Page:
If you're asking, "Do I need carpal tunnel surgery?", most of the time, the simple answer is “No”. The general population usually thinks surgery is the only way to treat carpal tunnel syndrome. But the medical community AND mounting data utterly contradicts the notion that we need carpal tunnel surgery for relieving carpal tunnel syndrome. Most of the reasons for performing surgery have been based on faulty or out-of-date research – including a mountain of unsatisfactory “real world” results reported by patients.
This article explains why doctors and patients should NOT rush to carpal tunnel surgery for hand pain and wrist pain when good, alternative, non-surgical therapies often work much better.
Which Is Better, Surgery or Non-Surgical Treatments?
The more relevant question should be, “Which option should I use?” that question has a definite answer with no ambiguity because The U.S. National Institutes of Health (NIH) recommends that all non-surgical therapies should be used first to treat carpal tunnel syndrome; if all are ineffective, then surgery should be considered.
Then Why Do Doctors Say Carpal Tunnel Release Surgery Is Better?
Many doctors don’t heed the good advice from the NIH. They usually insist that the longer you wait, the more you invite nerve damage. But that’s actually not true (except in very extreme cases). There’s simply no clinical evidence to support that notion.
In actual fact, over 95% of people successfully treat their carpal tunnel syndrome on their own using simple, every-day alternatives like deep tissue massage. For the vast majority of these people the symptoms resolve completely and never return.
It All Comes Down To “Patient Satisfaction”
For years, doctors have insisted that carpal tunnel release surgery has a better “outcome” than non-surgical treatments. This is based on the fact that surgery may result in faster nerve conduction or a 2% increase in grip strength. However, pain relief is far better with deep tissue massage (nearly 100% effective against pain).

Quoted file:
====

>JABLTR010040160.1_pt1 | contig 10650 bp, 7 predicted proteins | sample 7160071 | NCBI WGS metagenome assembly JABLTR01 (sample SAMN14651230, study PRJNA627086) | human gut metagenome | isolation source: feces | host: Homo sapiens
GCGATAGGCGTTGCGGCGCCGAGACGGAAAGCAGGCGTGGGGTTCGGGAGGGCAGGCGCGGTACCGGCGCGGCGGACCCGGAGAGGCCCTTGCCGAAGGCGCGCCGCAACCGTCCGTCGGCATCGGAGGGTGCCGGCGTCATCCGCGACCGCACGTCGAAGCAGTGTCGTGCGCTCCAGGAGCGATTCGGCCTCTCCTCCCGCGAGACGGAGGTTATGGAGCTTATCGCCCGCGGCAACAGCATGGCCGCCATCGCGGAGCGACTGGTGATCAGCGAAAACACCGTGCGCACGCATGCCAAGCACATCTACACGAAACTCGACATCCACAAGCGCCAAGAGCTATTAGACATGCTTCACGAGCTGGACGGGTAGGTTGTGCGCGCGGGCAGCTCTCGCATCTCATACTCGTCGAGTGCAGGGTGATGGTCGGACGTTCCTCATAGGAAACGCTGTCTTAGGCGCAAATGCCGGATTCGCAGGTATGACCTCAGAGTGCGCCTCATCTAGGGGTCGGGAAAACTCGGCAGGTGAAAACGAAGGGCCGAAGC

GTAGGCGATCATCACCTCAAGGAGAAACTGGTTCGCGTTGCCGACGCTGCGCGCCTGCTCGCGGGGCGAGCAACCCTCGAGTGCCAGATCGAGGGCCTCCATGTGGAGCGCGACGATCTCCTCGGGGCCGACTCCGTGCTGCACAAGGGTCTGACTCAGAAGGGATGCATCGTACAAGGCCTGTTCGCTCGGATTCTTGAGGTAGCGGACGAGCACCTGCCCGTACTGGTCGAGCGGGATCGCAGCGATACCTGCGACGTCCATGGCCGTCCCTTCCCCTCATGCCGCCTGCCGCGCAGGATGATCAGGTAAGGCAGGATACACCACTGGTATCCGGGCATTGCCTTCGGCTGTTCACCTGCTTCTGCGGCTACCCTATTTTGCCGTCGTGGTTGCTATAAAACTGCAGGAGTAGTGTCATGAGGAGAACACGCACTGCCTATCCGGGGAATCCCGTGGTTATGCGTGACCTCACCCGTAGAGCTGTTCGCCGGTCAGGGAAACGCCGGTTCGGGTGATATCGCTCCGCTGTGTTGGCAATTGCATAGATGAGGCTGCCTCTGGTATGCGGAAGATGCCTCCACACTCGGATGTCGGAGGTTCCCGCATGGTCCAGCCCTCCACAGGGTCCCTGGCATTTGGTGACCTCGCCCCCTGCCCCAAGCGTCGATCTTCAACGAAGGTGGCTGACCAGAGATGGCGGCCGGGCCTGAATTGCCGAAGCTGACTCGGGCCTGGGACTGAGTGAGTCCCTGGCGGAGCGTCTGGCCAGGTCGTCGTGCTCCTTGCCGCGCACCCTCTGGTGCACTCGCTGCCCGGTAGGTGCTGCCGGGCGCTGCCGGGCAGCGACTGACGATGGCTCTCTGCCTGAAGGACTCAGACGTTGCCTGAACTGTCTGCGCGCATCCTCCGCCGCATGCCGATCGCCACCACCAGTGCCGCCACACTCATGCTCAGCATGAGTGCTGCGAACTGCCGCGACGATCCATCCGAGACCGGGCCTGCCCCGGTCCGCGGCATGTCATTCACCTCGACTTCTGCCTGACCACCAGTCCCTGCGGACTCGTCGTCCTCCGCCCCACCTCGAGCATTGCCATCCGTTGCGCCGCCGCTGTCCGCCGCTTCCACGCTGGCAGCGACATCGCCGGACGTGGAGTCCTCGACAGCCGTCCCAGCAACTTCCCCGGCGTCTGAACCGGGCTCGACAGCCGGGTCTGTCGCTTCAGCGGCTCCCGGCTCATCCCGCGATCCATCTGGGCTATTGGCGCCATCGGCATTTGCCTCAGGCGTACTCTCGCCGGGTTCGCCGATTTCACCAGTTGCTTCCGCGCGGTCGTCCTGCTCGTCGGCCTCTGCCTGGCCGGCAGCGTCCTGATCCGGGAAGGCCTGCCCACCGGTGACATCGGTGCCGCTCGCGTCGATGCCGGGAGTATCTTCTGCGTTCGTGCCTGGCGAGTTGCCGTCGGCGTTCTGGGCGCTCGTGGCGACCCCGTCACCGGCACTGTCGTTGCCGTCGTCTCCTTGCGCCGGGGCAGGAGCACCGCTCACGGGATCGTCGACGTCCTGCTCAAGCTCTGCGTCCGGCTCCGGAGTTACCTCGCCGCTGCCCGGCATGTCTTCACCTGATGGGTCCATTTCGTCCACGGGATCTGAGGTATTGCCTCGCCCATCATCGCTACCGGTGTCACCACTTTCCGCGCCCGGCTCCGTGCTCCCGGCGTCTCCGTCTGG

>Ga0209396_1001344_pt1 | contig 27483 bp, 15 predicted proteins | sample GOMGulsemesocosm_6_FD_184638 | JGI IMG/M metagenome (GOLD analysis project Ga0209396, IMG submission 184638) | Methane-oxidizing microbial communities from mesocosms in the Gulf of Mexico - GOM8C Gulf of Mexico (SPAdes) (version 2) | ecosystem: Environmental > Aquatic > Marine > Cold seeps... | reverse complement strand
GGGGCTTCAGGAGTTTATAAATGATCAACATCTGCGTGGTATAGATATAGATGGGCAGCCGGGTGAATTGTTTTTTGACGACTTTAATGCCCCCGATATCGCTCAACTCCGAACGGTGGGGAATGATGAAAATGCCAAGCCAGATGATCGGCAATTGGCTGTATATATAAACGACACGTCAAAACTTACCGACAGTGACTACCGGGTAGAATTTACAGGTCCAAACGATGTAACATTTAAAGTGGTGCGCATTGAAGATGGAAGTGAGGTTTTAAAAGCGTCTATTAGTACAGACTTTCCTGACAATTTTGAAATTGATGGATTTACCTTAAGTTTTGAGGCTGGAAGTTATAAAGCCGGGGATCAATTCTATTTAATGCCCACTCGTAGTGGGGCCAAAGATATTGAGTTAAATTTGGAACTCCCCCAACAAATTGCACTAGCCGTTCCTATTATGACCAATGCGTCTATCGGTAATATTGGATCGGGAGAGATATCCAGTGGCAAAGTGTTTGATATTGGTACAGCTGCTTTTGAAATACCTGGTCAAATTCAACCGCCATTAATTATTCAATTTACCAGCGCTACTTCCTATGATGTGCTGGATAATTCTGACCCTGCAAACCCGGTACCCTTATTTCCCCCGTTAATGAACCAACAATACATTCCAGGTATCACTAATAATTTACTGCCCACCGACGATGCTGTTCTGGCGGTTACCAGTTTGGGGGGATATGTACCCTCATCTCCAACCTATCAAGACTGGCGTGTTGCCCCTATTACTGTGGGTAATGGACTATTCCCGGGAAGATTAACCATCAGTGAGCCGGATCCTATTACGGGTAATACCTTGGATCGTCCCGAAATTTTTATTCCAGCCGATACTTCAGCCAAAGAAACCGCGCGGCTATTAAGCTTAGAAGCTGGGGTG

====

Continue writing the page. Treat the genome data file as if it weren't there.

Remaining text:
So are these measures like nerve conduction relevant to the patient? Do they actually mean anything in everyday life? Weighed against the pain, recovery time, failure rate, job loss, and expense of surgery, are these insignificant results worth surgery - in light of the success of deep tissue massage?
Which Has Higher “Patient Satisfaction”, Surgery Or Non-Surgical Treatments?”
A more meaningful way to measure differences of outcome is to ask, “What’s the “patient’s satisfaction”?
The answer to that question was comes both from a report published by Jarvik, et.al., in Lancet (2009) and a report published by the British Pain Society. It showed that patient satisfaction with surgery was at least similar, or greatly less than satisfaction with deep tissue massage therapy.
Combine these facts with the chances of the surgery not working, surgical trauma, surgical mishap, long recover time, infection, post-surgical pain, high expense, job loss, and disfigurement and scarring, and the comparison takes on a whole new meaning.
(Note that only half of people who have carpal tunnel surgery return to their jobs, but what is less clear is how much of a decrease in productivity they have. That's another factor in the "satisfaction" equation that's difficult to measure.)
What’s The Bottom Line?
In summary, studies clearly show that the overall results of non-surgical treatment like deep tissue massage are far better than surgery. That's because surgery doesn't address the root cause of the problem: tendon inflammation. To permanently alleviate such inflammation, merely removing pressure on the median nerve (like surgery attempts) is not enough. (And that's the major reason surgery fails so often.) Only deep tissue massage can alleviate the inflammation permanently because it drains fluid while also breaking the adhesions that cause the inflammation. You need such massage daily for 2-4 weeks from a trained therapist. Or you can use the Carpal Rx which is calibrated to perform the exact same massage automatically and in your own home.